Visit the offices of Advanced Automation Corporation (AAC), a systems engineering company based in upstate New York, and you’ll see all of the things you might expect from a technology and engineering workspace: whiteboards covered with meter-long equations, charts comparing the capabilities of various types of satellites, schematics of aircraft propulsion systems, radar testing equipment, and of course a group of engineers huddled around the coffee machine.
Look a little closer, however, and something unexpected becomes evident: nearly every single employee is a musician. Guitars can be found in most offices, and it’s not uncommon for the hallways to be rumbling with high-SPL rock music. After putting in a day’s work on their projects, the employees head across town to a local bar called the Snubbing Post, where they perform as the band Tyler, named for the couple who heads up AAC: CEO David Tyler and his wife Patty, who is the company’s president.
Although the Post represents one of the only places in the area for local bands to perform, the stage and sound system had become quite dated over the years, and the band decided to pool their engineering minds to do something about it. As the band’s audio engineer, I was invited to assist with the project.
The Big Picture
A bit of venue history dictated the deadline: the Snubbing Post has hosted a weekly Open Mic Night every Thursday night for more than 19 years – over 1,000 consecutive weeks – so once the work began, it had to be finished quickly.
The sound system upgrade was just one facet of the overhaul. While various AAC employees and contractors got busy replacing and expanding the stage structure and drum riser, installing new carpeting, painting the walls and updating the stage electrical wiring, I was to tackle the unique challenge of designing a sound system that would be as easy as possible to operate for performers lacking an audio engineering background. Given that the project was funded entirely by donations from the band members (one of whom even purchased and donated an entire drum set!), I had to get as much mileage as possible out of a small fixed budget.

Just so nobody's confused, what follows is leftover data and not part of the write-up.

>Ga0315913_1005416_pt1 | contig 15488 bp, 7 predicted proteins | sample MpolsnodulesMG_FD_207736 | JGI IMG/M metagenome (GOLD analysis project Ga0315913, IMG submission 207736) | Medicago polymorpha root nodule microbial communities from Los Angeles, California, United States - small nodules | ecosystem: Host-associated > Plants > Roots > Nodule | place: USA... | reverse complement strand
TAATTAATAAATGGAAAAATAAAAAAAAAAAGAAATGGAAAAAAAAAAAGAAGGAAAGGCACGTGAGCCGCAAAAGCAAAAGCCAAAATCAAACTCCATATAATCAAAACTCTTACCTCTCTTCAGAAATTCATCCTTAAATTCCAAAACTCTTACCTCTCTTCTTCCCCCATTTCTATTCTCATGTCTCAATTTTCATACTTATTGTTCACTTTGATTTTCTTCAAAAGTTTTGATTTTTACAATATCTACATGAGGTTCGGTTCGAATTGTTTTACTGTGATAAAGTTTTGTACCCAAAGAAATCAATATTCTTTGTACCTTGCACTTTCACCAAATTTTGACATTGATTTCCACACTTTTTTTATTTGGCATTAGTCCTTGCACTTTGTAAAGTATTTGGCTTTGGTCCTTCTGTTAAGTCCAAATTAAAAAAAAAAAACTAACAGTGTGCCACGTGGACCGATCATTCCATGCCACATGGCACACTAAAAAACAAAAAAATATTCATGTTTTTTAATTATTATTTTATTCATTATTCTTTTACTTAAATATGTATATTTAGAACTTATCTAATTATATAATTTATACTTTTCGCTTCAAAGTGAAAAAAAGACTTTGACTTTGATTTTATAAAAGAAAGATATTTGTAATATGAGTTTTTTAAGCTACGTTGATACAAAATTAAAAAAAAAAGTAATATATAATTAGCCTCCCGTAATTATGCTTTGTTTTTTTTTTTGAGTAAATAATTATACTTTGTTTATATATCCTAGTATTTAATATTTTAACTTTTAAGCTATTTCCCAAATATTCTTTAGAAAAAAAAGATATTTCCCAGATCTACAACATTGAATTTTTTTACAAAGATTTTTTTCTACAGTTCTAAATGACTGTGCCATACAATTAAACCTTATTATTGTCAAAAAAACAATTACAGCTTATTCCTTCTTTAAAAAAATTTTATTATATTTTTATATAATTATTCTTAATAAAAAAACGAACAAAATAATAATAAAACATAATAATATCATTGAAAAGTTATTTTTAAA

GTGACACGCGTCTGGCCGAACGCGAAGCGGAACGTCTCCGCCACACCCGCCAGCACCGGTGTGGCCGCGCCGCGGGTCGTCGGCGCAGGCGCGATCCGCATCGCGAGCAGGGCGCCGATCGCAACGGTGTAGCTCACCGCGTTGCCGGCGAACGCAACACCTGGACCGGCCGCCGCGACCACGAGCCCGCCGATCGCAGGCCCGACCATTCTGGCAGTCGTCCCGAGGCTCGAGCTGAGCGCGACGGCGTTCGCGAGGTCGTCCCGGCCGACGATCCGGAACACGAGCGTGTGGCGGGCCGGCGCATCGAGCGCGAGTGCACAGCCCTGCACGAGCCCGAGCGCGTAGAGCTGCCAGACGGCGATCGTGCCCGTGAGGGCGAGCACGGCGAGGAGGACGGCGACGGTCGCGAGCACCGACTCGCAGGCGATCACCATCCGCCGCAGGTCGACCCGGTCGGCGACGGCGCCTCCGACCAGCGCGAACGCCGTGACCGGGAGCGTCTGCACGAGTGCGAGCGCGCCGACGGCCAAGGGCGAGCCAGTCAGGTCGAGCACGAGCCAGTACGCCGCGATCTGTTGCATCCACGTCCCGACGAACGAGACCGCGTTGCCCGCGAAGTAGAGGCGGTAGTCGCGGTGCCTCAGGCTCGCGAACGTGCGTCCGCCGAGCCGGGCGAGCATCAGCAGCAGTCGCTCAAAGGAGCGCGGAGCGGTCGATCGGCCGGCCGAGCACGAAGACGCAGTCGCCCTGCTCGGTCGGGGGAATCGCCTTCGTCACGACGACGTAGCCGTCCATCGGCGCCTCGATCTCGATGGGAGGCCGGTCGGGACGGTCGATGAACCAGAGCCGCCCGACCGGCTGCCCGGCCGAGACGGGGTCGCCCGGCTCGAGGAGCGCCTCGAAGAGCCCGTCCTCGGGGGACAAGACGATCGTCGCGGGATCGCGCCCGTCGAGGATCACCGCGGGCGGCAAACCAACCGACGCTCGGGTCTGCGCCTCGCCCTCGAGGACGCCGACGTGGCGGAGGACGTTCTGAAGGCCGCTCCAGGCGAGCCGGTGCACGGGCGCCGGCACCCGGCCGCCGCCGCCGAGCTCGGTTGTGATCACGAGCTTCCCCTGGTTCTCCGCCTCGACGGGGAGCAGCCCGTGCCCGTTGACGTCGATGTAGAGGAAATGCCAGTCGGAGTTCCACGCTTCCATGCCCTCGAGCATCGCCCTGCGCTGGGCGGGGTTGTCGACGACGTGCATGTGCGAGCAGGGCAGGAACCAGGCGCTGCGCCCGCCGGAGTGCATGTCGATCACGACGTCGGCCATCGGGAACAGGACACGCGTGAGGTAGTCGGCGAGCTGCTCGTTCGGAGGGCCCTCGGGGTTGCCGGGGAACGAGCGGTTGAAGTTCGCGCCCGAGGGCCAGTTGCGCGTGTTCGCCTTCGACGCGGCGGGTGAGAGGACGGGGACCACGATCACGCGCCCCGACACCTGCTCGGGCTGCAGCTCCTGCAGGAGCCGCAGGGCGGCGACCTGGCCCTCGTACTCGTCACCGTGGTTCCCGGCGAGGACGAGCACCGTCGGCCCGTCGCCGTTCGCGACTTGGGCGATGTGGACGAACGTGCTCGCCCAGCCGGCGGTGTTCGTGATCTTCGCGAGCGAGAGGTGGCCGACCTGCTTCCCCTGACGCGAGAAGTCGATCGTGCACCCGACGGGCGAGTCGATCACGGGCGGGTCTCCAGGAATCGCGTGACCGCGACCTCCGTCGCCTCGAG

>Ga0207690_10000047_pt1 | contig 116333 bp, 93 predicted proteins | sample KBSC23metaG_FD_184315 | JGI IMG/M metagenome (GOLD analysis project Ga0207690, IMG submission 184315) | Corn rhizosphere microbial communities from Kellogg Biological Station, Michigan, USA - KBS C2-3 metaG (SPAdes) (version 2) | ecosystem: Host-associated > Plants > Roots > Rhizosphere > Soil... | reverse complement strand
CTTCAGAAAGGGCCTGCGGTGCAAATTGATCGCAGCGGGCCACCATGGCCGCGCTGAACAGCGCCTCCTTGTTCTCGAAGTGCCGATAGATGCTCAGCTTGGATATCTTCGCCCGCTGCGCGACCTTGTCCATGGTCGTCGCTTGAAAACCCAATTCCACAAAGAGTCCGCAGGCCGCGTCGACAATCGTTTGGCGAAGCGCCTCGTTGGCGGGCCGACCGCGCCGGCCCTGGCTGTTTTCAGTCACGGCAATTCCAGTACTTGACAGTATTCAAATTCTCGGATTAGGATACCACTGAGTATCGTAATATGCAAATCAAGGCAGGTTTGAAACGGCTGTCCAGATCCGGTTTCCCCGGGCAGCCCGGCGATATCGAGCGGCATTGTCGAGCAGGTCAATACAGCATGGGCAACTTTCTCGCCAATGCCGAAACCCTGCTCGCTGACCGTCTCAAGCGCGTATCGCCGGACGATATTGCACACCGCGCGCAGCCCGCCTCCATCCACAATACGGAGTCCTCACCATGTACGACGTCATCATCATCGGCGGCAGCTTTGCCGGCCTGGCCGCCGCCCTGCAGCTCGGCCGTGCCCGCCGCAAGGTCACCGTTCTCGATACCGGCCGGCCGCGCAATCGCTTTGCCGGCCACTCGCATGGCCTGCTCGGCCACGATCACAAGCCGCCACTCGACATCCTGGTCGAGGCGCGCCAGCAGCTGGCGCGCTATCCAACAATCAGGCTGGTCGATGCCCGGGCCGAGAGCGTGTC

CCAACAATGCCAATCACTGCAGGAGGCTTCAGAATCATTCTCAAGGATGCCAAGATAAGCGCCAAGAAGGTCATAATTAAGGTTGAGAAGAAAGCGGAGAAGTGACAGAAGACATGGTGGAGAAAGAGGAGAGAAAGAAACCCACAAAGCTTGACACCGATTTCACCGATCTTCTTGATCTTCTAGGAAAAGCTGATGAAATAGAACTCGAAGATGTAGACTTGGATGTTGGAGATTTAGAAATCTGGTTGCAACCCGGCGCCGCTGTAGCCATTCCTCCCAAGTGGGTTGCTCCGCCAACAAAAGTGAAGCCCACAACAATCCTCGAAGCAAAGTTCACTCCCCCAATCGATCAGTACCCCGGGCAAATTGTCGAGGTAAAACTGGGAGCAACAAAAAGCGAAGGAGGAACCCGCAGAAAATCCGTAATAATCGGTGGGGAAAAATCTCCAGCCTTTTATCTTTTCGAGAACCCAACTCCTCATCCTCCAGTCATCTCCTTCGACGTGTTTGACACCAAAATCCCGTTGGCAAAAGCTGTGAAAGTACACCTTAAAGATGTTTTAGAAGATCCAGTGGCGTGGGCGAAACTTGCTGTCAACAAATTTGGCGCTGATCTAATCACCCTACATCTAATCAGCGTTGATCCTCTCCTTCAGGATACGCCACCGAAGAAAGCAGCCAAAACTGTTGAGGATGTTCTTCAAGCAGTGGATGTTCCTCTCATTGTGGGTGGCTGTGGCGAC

I’ve too often witnessed efforts to try to save money by installing a less powerful system, which is then relentlessly run into its limiters every night and fails far more quickly than a properly spec’d system, so in the long run, it costs less to get it right the first time. After some discussion, we settled on QSC K.2 Series loudspeakers as the cornerstone, even though the purchase would require most of the available audio budget.
Two K12.2 boxes would replace the existing left/right mains, which were bulky, ancient passive models driven by a powered mixer (via guitar cables!). The balance of the system would be a single KW181 subwoofer and a trio of K8.2 loudspeakers serving as floor monitors, all fronted by a Yamaha MG20XU 20-channel analog mixer.
The mixer would be vertically mounted in a rack on stage along with four channels of dbx 231s graphic equalizers for feedback control of the main and monitor mixes. (This invites the concern that someone will come in and crank the lows and the highs into the evil smiley face. My solution is to leave the EQs bypassed by default. People who know what they’re doing will know to disable the bypass switch, while those who don’t know any better won’t.)
The rig would have a small footprint and allow onstage musicians to easily adjust their own levels, while larger bands who bring their own engineers could still quickly patch in and mix their show from their own consoles at front of house. The onboard DSP of the K.2 Series meant that any necessary tuning could likely be accomplished in the loudspeakers themselves, eliminating the expense of a system processor.
We also ordered QSC’s mounting brackets to suspend the loudspeakers in a more cosmetically pleasing (and probably safer) manner than the venue’s existing chains-and-plywood solution, along with lock-out covers to guard the loudspeaker controls against tinkering after the final settings were programmed.